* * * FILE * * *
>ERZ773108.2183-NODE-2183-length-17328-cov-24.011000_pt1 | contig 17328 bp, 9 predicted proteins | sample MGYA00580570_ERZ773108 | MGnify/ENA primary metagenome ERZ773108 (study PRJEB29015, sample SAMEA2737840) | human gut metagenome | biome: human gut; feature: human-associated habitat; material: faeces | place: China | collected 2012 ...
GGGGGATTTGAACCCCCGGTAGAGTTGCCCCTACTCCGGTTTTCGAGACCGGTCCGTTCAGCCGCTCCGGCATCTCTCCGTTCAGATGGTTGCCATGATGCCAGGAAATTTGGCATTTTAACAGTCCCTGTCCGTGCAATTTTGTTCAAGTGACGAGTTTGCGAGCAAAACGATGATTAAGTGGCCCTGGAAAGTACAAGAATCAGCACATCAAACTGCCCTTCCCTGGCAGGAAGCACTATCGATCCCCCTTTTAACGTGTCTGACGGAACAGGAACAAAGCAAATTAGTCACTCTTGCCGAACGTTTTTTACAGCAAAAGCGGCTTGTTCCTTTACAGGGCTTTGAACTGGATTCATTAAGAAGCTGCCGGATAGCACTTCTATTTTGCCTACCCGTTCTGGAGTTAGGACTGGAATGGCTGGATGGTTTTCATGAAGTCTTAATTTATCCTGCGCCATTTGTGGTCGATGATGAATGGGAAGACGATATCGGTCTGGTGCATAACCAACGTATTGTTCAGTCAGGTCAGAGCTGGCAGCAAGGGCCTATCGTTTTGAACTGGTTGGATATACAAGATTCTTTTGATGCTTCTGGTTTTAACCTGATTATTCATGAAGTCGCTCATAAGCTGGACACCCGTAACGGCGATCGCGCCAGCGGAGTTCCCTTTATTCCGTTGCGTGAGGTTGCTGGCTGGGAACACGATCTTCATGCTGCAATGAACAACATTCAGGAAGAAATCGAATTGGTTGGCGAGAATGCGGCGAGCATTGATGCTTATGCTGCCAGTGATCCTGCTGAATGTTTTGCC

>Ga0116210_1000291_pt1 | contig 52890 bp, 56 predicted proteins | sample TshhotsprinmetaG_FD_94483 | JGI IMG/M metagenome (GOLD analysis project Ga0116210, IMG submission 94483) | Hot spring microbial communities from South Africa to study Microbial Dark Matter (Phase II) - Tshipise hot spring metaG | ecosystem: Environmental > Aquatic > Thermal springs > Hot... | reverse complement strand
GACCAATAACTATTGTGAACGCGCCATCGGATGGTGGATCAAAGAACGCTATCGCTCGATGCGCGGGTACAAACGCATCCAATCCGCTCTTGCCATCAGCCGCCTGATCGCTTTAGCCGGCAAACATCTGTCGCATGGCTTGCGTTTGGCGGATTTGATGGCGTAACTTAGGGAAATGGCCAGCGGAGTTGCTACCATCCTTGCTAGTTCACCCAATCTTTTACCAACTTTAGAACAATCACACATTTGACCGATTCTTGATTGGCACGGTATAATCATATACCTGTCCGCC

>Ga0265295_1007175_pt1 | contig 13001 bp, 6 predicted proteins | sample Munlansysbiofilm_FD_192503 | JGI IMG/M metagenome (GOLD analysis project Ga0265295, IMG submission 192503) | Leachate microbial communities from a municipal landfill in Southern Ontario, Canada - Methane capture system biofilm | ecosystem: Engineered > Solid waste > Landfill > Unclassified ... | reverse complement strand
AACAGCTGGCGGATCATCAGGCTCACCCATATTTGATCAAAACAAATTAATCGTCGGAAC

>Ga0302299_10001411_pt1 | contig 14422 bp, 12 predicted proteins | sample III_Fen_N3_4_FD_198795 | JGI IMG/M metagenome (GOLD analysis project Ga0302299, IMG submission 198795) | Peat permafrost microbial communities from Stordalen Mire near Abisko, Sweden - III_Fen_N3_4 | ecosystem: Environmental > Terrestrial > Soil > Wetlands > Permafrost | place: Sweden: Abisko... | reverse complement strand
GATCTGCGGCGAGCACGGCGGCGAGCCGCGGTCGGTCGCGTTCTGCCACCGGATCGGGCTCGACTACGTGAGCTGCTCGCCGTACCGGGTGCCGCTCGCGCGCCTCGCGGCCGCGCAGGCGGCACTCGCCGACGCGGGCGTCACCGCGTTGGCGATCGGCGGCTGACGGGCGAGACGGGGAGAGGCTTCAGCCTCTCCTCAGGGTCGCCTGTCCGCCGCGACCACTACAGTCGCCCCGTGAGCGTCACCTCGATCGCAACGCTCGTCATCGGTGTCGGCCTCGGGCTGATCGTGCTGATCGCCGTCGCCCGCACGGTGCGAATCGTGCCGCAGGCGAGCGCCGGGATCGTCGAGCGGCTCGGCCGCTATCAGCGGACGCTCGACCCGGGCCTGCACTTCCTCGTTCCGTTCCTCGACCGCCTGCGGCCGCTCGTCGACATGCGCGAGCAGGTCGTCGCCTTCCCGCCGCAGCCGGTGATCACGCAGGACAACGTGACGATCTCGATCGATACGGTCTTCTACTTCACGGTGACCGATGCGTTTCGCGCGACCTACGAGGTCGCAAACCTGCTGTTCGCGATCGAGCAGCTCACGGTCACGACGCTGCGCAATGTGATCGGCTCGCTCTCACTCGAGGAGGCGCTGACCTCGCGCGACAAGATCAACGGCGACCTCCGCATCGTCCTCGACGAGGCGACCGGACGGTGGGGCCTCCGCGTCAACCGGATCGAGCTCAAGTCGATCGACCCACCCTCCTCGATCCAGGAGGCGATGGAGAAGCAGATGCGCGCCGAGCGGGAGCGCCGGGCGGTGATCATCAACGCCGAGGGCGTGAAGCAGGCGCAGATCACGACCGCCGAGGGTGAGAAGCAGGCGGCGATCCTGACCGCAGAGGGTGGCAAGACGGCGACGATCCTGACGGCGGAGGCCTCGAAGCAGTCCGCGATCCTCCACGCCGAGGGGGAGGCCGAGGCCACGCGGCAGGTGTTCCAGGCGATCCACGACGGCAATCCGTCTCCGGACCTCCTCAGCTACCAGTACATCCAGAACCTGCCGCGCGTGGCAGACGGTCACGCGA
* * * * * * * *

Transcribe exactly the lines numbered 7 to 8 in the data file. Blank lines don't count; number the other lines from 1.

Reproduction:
>Ga0302299_10001411_pt1 | contig 14422 bp, 12 predicted proteins | sample III_Fen_N3_4_FD_198795 | JGI IMG/M metagenome (GOLD analysis project Ga0302299, IMG submission 198795) | Peat permafrost microbial communities from Stordalen Mire near Abisko, Sweden - III_Fen_N3_4 | ecosystem: Environmental > Terrestrial > Soil > Wetlands > Permafrost | place: Sweden: Abisko... | reverse complement strand
GATCTGCGGCGAGCACGGCGGCGAGCCGCGGTCGGTCGCGTTCTGCCACCGGATCGGGCTCGACTACGTGAGCTGCTCGCCGTACCGGGTGCCGCTCGCGCGCCTCGCGGCCGCGCAGGCGGCACTCGCCGACGCGGGCGTCACCGCGTTGGCGATCGGCGGCTGACGGGCGAGACGGGGAGAGGCTTCAGCCTCTCCTCAGGGTCGCCTGTCCGCCGCGACCACTACAGTCGCCCCGTGAGCGTCACCTCGATCGCAACGCTCGTCATCGGTGTCGGCCTCGGGCTGATCGTGCTGATCGCCGTCGCCCGCACGGTGCGAATCGTGCCGCAGGCGAGCGCCGGGATCGTCGAGCGGCTCGGCCGCTATCAGCGGACGCTCGACCCGGGCCTGCACTTCCTCGTTCCGTTCCTCGACCGCCTGCGGCCGCTCGTCGACATGCGCGAGCAGGTCGTCGCCTTCCCGCCGCAGCCGGTGATCACGCAGGACAACGTGACGATCTCGATCGATACGGTCTTCTACTTCACGGTGACCGATGCGTTTCGCGCGACCTACGAGGTCGCAAACCTGCTGTTCGCGATCGAGCAGCTCACGGTCACGACGCTGCGCAATGTGATCGGCTCGCTCTCACTCGAGGAGGCGCTGACCTCGCGCGACAAGATCAACGGCGACCTCCGCATCGTCCTCGACGAGGCGACCGGACGGTGGGGCCTCCGCGTCAACCGGATCGAGCTCAAGTCGATCGACCCACCCTCCTCGATCCAGGAGGCGATGGAGAAGCAGATGCGCGCCGAGCGGGAGCGCCGGGCGGTGATCATCAACGCCGAGGGCGTGAAGCAGGCGCAGATCACGACCGCCGAGGGTGAGAAGCAGGCGGCGATCCTGACCGCAGAGGGTGGCAAGACGGCGACGATCCTGACGGCGGAGGCCTCGAAGCAGTCCGCGATCCTCCACGCCGAGGGGGAGGCCGAGGCCACGCGGCAGGTGTTCCAGGCGATCCACGACGGCAATCCGTCTCCGGACCTCCTCAGCTACCAGTACATCCAGAACCTGCCGCGCGTGGCAGACGGTCACGCGA